Dr. Wendy Makoons Geniusz’s new book takes a critical swipe at Eurocentric perspectives by honoring Anishinaabe botanical knowledge. She reveals customs either long forgotten or deliberately shunned and describes indigenous research methods. She exposes the problems caused by the one-sided view. She wants to open communication lines to build trust between traditional knowledge experts and the sometimes indifferent practitioners from the dominant culture. The book uses a theoretical method for research developed by Anishinaabe elders working with the Seven Generations Educational Institute (see on-line source below).
- LeBeau, P. R. (2009). Term paper resource guide to American Indian history. Westport, CT: Greenwood.
The author gives the Native American Studies scholar dozens of research papers that provide a critical foundation for going deeper into more complex issues. This text is recommended for high school and undergraduate students.
- Miller, D.; Smith, D.J.; McGeshick, J.R.; & Shanley, J. (2008). The history of the Assiniboine and Sioux tribes of the Fort Peck Indian Reservation, Montana, 1800-2000. Helena, MT: Montana Historical Society Press.
This is the first comprehensive scholarly book ever written on the history of the Fort Peck Indian Reservation in Montana. It is an absolute must for Native American scholars interested in the reservation period in American history.
- Rockwell, D. (1991). Giving voice to Bear: North American Indian myths, rituals, and images of the bear. Niwot, CO: Roberts Rinehart Publishers.
A comprehensive masterpiece for Native American Studies scholars, this poetically written book centers on the bear and its important relationship with a variety of North American Indians.
- Thompson, W.N. (2005). Native American issues: A reference handbook, (2nd ed.). Santa Barbara, CA: ABC-CLIO.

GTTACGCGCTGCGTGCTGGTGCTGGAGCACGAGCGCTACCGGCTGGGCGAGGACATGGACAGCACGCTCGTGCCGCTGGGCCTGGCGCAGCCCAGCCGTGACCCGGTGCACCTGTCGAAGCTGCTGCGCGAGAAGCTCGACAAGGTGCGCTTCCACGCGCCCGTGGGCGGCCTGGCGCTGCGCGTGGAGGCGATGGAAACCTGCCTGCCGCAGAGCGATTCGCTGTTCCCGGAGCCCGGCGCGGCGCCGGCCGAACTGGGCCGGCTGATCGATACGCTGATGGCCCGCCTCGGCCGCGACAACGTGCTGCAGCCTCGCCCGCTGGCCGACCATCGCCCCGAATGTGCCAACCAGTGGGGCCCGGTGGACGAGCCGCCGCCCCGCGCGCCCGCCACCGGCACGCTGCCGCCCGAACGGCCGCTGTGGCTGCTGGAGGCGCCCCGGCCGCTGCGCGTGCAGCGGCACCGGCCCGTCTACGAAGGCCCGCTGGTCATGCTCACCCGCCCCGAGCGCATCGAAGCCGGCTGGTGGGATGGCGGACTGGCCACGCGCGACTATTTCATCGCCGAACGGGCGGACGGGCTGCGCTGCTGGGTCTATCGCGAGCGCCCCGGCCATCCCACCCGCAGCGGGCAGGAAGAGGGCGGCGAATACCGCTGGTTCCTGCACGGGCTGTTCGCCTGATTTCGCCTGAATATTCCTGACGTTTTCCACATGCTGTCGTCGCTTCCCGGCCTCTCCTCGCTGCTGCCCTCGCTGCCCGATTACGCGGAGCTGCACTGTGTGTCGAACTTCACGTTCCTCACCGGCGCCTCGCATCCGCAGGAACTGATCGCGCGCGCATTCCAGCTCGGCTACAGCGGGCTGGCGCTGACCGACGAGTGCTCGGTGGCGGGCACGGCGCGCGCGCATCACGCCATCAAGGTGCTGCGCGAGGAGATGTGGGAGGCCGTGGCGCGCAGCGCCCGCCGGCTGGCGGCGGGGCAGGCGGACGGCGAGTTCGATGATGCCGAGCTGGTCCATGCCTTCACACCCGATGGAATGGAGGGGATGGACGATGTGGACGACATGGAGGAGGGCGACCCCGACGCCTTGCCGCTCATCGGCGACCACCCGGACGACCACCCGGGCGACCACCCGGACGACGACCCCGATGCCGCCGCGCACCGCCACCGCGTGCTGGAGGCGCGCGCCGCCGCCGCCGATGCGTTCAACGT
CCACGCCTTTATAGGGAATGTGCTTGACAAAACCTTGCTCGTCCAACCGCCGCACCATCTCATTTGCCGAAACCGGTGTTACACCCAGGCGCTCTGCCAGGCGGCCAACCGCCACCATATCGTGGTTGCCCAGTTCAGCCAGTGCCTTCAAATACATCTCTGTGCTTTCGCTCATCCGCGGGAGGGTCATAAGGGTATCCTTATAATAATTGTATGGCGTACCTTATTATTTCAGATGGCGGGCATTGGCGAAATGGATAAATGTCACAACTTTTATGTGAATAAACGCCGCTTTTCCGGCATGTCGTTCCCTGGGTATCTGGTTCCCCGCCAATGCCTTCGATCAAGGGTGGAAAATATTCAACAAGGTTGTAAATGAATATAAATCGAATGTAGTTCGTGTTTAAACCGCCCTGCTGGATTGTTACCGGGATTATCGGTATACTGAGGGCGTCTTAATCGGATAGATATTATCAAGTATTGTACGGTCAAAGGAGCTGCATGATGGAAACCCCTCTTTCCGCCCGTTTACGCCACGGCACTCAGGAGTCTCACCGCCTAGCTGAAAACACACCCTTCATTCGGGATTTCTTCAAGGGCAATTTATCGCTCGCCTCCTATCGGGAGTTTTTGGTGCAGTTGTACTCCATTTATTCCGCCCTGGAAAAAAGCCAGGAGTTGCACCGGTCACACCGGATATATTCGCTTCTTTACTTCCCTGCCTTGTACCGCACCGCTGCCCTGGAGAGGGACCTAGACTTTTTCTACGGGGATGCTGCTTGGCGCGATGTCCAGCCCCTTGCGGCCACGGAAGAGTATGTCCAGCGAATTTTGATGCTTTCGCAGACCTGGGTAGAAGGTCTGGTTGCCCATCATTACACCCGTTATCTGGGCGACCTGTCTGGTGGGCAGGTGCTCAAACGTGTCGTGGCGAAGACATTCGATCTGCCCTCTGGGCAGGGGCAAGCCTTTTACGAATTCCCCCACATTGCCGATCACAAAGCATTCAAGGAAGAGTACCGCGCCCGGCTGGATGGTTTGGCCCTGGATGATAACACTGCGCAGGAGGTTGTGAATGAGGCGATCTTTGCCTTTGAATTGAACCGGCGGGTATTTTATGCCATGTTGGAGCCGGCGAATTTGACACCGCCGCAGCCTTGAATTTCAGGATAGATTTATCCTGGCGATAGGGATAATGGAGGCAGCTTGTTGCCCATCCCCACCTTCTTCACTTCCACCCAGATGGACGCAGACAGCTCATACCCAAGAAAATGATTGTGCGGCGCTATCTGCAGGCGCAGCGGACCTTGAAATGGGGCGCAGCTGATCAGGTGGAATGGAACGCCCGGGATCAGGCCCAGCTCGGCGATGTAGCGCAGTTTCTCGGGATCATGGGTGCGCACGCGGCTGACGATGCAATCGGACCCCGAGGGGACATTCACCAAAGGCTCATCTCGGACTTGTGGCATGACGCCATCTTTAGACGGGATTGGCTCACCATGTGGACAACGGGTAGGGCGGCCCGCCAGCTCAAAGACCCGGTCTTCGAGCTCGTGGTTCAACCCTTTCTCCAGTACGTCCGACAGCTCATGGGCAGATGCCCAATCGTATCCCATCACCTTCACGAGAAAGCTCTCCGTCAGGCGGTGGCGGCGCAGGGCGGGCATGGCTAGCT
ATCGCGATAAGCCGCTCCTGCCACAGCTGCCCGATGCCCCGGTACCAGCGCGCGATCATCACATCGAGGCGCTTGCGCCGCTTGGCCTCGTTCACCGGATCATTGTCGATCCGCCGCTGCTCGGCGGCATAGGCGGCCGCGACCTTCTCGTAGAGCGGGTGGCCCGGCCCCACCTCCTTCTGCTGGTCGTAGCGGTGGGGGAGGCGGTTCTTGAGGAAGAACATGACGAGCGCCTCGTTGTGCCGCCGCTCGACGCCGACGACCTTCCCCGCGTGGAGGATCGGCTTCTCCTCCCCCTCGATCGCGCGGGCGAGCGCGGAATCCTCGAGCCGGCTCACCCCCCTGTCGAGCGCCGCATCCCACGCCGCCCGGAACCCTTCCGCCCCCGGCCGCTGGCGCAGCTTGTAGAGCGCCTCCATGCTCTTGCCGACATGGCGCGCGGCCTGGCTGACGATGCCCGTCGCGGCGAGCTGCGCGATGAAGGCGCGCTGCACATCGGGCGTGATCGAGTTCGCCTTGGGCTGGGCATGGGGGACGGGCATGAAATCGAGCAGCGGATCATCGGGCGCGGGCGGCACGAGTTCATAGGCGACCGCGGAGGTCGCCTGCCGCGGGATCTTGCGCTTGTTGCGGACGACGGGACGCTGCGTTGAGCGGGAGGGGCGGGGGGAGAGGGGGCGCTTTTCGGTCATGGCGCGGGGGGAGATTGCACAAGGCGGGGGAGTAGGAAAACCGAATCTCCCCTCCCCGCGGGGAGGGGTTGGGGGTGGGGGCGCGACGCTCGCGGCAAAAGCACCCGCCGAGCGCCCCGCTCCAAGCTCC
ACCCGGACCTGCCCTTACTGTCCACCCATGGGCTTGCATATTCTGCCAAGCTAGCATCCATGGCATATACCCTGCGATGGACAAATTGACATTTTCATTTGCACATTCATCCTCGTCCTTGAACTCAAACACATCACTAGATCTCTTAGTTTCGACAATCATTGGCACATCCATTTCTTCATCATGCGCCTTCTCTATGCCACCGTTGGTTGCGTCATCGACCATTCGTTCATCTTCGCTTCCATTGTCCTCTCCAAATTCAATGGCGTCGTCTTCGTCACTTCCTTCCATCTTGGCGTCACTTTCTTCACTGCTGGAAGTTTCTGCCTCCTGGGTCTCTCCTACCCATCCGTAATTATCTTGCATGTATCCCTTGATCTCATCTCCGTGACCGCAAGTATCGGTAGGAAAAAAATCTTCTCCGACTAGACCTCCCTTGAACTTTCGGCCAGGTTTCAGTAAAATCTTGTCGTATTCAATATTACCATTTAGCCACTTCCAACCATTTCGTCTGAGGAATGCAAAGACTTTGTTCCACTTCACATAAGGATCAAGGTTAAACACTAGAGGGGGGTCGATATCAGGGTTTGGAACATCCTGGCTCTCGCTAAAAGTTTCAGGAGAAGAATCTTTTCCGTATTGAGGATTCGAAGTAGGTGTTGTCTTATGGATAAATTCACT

This source was recommended highly by the reference librarians at UWEC. Every year, hundreds of American Indian Studies students are assigned research papers, and they find this source helpful, according to the librarians. The text classifies a very complex discipline, and the critical reviews are very high.
- ProQuest (n.d.). Ethnic Newswatch. Retrieved from www.proquest.com/en-US/catalogs/databases/detail/ethnic_newswatch.shtml
The research librarians highly recommended this database, and one called it, THE best diversity database. With almost 2 million articles from various news publications dating back to 1990, Ethnic Newswatch provides the serious Native American Studies scholar with information about not only contemporary Native American issues but also those of other diversity groups.
- Yale Law School: Lillian Goldman Law Library, The Avalon Project: Documents in Law, Philosophy and Diplomacy. (n.d.). Treaties between the United States and Native Americans. Retrieved from http://avalon.law.yale.edu/subject_menus/ntreaty.asp
This superb site from the Yale Law Library contains many other documents besides treaties, so be sure to type in “Treaties between the United States and Native Americans” once you have entered the Avalon site.
- Seven Generations Educational. (n.d.). www.7generations.org
Geniusz spoke favorably of this site, which conveys the mission of the Canadian school that blends culture and traditions with modern information and technology. Check out this Anishinaabe resource and its many links, which provide a cross cultural attempt to bring it all together in contemporary fashion.
- Smith, Jerry. Contact: Mr. Jerry Smith, Lac Courte Oreilles Band of Lake Superior Chippewa, 13394 W. Trepania Road, Hayward, WI 54843. Phone (715) 634-8934, ext. 262.
Smith is “the elder in residence” for the Lac Courte Oreilles (LCO) Ojibwe Community College in Hayward, WI. He will tell traditional stories that range from time-honored plants and medicines to stolen rice ponds to customs going back to the Paleolithic Era. Smith works at the tribal office and is more than willing to share another refreshing perspective. He is one of the main reasons why I take my UWEC students to Hayward for a cultural immersion experience. “Our stories are alive,” Smith says.